How serious is the threat to flyers of Air India by a Sikh extremist based in Canada?


India-Canada ties are hitting new lows. In fact, the relationship is nose-diving unless the governments clear the air, literally, of suspicion and mistrust. To add to the frayed relationship is a threat issued by a Khalistani separatist who has warned passengers not to fly Air India.

A video was posted by Khalistani separatist Gurpatwant Singh Pannun on November 7 in which he warned Sikhs against flying Air India after November 19. Pannun is the founder of the banned Sikhs for Justice (SFJ) and he has often issued such threats which have been largely ignored by governments and the masses. There are many in India who do not take him seriously but his Air India threat seems to have rattled both the Indian and Canadian authorities.

November 19 is the birth anniversary of the former Indian Prime Minister Indira Gandhi who ordered the Blue Star Operation and was later assassinated by her Sikh bodyguards. Her death led to the genocide of Sikhs in Delhi in 1984 and it has always been alleged that the Congress party and its leaders were largely responsible for the mass killings. It doesn’t help matters that justice remains largely elusive for the victims of the 1984 riots. This, in the present context, is also where self-styled leaders like Pannun derive their legitimacy from.

The failure of the Indian justice system has led many to believe that this is a failure of the Indian state as a whole, and that is intertwined with the politics of the Indian diaspora, particularly those in Canada, who moved there in large numbers after the events of 1984. This context is very important to understand as it helps explain the politics of the Sikh diaspora. Again, it must be noted that the calls for Khalistan, a separate homeland for the Sikhs, which peaked in India in the 80s today has very few takers in India. But this demand has been kept burning by the Sikh diaspora, especially in Canada where they have become a potent political force.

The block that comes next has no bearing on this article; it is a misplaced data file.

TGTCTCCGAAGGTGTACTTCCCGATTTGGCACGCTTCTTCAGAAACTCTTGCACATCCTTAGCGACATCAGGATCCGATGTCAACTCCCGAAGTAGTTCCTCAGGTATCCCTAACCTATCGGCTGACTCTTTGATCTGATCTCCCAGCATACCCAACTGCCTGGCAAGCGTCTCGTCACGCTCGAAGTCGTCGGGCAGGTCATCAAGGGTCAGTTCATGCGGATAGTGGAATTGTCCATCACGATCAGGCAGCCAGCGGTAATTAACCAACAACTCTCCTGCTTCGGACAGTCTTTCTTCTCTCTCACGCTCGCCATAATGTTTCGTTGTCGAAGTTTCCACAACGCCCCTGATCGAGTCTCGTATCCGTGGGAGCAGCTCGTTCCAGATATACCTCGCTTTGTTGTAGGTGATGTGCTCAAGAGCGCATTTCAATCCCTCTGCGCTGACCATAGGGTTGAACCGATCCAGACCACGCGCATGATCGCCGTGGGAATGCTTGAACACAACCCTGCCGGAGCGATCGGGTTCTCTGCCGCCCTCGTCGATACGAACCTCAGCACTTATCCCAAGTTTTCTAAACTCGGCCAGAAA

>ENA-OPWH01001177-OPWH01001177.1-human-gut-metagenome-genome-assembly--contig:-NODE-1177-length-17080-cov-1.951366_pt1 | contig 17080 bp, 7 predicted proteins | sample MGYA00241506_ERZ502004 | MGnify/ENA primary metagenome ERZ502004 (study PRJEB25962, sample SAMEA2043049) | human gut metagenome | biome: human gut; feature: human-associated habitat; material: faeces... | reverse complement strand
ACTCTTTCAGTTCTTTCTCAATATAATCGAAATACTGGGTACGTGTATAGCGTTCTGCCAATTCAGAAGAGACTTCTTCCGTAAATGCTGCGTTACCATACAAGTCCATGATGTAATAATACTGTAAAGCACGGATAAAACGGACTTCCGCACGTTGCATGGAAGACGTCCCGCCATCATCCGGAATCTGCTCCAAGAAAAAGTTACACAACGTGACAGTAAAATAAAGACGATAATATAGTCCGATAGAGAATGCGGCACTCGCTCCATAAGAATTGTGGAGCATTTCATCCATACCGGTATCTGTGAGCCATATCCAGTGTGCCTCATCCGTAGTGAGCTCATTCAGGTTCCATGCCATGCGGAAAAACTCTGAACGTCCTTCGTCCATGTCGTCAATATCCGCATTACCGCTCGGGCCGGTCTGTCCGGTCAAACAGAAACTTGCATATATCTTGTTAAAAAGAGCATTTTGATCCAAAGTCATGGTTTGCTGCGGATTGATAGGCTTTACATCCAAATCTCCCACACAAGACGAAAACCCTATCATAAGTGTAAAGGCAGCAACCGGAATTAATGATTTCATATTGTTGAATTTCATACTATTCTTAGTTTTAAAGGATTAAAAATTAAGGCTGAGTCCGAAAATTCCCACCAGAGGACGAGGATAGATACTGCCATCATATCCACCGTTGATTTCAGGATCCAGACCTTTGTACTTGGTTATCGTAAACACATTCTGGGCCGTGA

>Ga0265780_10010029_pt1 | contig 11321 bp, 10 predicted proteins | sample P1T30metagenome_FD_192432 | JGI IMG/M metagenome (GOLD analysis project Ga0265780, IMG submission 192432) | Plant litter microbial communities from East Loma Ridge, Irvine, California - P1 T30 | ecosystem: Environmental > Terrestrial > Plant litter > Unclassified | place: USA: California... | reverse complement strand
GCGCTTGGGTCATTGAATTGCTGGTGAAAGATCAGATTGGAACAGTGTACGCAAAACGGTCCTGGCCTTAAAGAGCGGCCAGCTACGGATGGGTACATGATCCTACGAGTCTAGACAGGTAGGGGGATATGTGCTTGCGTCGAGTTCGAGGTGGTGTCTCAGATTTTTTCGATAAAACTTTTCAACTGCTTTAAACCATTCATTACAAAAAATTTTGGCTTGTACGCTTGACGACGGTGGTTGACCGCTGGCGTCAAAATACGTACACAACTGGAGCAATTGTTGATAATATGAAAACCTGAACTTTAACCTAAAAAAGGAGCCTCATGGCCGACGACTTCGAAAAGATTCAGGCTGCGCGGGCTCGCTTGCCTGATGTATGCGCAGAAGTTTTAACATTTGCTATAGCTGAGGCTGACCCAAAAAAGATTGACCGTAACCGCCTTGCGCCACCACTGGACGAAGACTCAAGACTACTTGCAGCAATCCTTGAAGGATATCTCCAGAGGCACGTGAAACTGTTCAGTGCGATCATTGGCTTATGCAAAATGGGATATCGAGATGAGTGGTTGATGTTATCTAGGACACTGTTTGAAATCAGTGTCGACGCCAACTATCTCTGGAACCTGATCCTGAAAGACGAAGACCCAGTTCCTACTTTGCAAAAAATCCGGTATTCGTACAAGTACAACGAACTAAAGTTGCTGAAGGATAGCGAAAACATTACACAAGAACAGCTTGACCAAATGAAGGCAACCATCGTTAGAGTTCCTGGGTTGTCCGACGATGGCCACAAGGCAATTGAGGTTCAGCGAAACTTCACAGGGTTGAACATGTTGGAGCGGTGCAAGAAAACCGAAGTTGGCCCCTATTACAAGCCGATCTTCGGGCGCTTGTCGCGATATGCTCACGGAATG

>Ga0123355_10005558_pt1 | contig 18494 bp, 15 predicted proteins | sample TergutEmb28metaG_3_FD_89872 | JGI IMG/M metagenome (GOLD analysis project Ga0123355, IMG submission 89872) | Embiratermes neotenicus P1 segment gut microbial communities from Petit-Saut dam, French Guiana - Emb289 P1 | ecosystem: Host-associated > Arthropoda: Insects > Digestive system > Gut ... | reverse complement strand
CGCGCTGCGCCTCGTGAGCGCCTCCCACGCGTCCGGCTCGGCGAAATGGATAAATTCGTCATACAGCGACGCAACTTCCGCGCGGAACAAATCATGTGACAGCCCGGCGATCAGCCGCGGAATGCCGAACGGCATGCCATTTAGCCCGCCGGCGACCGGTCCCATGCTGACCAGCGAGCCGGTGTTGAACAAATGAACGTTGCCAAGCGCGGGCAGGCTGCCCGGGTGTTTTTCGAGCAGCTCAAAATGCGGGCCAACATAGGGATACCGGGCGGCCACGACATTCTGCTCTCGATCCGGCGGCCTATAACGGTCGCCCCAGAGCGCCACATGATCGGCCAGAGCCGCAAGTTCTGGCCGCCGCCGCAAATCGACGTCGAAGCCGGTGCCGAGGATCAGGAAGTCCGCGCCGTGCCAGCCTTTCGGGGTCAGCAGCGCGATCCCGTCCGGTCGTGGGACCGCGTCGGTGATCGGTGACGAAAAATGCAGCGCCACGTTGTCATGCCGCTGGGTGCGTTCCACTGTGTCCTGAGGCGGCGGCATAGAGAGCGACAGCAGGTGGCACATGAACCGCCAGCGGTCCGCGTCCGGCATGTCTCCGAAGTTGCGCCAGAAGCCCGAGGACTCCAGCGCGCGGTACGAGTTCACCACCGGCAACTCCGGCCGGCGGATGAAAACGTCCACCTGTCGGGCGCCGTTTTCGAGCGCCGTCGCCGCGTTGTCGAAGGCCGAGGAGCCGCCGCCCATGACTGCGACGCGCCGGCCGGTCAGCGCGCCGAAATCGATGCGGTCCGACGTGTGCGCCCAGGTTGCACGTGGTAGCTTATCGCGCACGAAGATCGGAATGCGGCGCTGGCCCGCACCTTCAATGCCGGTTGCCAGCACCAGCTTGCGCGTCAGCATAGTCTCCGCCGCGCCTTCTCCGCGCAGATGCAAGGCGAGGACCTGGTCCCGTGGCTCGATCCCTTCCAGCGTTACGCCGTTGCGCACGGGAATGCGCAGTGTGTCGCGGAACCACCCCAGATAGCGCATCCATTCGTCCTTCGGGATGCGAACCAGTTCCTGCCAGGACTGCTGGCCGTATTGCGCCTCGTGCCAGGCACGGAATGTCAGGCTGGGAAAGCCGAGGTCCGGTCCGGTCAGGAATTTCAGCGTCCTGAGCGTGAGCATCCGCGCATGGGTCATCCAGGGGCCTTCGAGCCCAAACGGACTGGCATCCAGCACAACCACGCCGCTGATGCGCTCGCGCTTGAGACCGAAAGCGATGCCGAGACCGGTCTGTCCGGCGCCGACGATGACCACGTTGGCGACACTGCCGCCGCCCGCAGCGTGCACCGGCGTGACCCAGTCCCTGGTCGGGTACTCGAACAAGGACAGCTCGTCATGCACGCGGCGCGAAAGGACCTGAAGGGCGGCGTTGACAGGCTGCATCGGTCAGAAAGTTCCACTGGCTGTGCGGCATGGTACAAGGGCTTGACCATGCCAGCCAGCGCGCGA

In response to Pannun’s threats, the Canadian Transportation Minister Pablo Rodriguez said, “We take every threat seriously, especially when it concerns airlines.” India said it has raised the matter with Canadian authorities and that it would continue “to press these governments to deny space to such extremist elements”. The Indian Foreign Secretary said this threat “presents serious security concerns”. The final of the cricket world cup will also be played in India on November 19 and concerns are heightened in the Indian security establishment.

The question that then arises is how seriously should people take Pannun’s threats to not fly Air India after November 19. Pannun is often derided on social media as being more of a joker than a serious political commentator. But that in no way seems to have affected the seriousness with which both Indian and Canadian authorities are taking his message.

Perhaps the security threat also emanates partially from history. No one has forgotten the tragic bombing of Air India flight 182, the Kanishka, by Khalistani terrorists on June 23, 1985. A bomb on the flight killed 329 people. And the painful memory is still very much alive in the Indian collective memory. Also, a travel advisory issued by the British government recently said that Canada was “very likely” to fall victim to terrorist attacks doesn’t inspire much confidence either.

These threats shake one’s confidence in air travel, or in this case, specifically on Air India. It is also reliably learnt that till November 30, additional security checks have been put in place for passengers flying Air India from Indira Gandhi International Airport, New Delhi, and also from Punjab. In essence, Pannun and other extremists can be derided on social media but no threat should be ignored by security agencies.

Finally, unless India and Canada resolve their issues diplomatically and deal with all extremists under the law, threats like these will affect people’s sense of safety and security when they board flights. Commercially, Air India stands to lose with fewer flyers making it their airline of choice. – The writer is the Executive Editor of NRI Focus.


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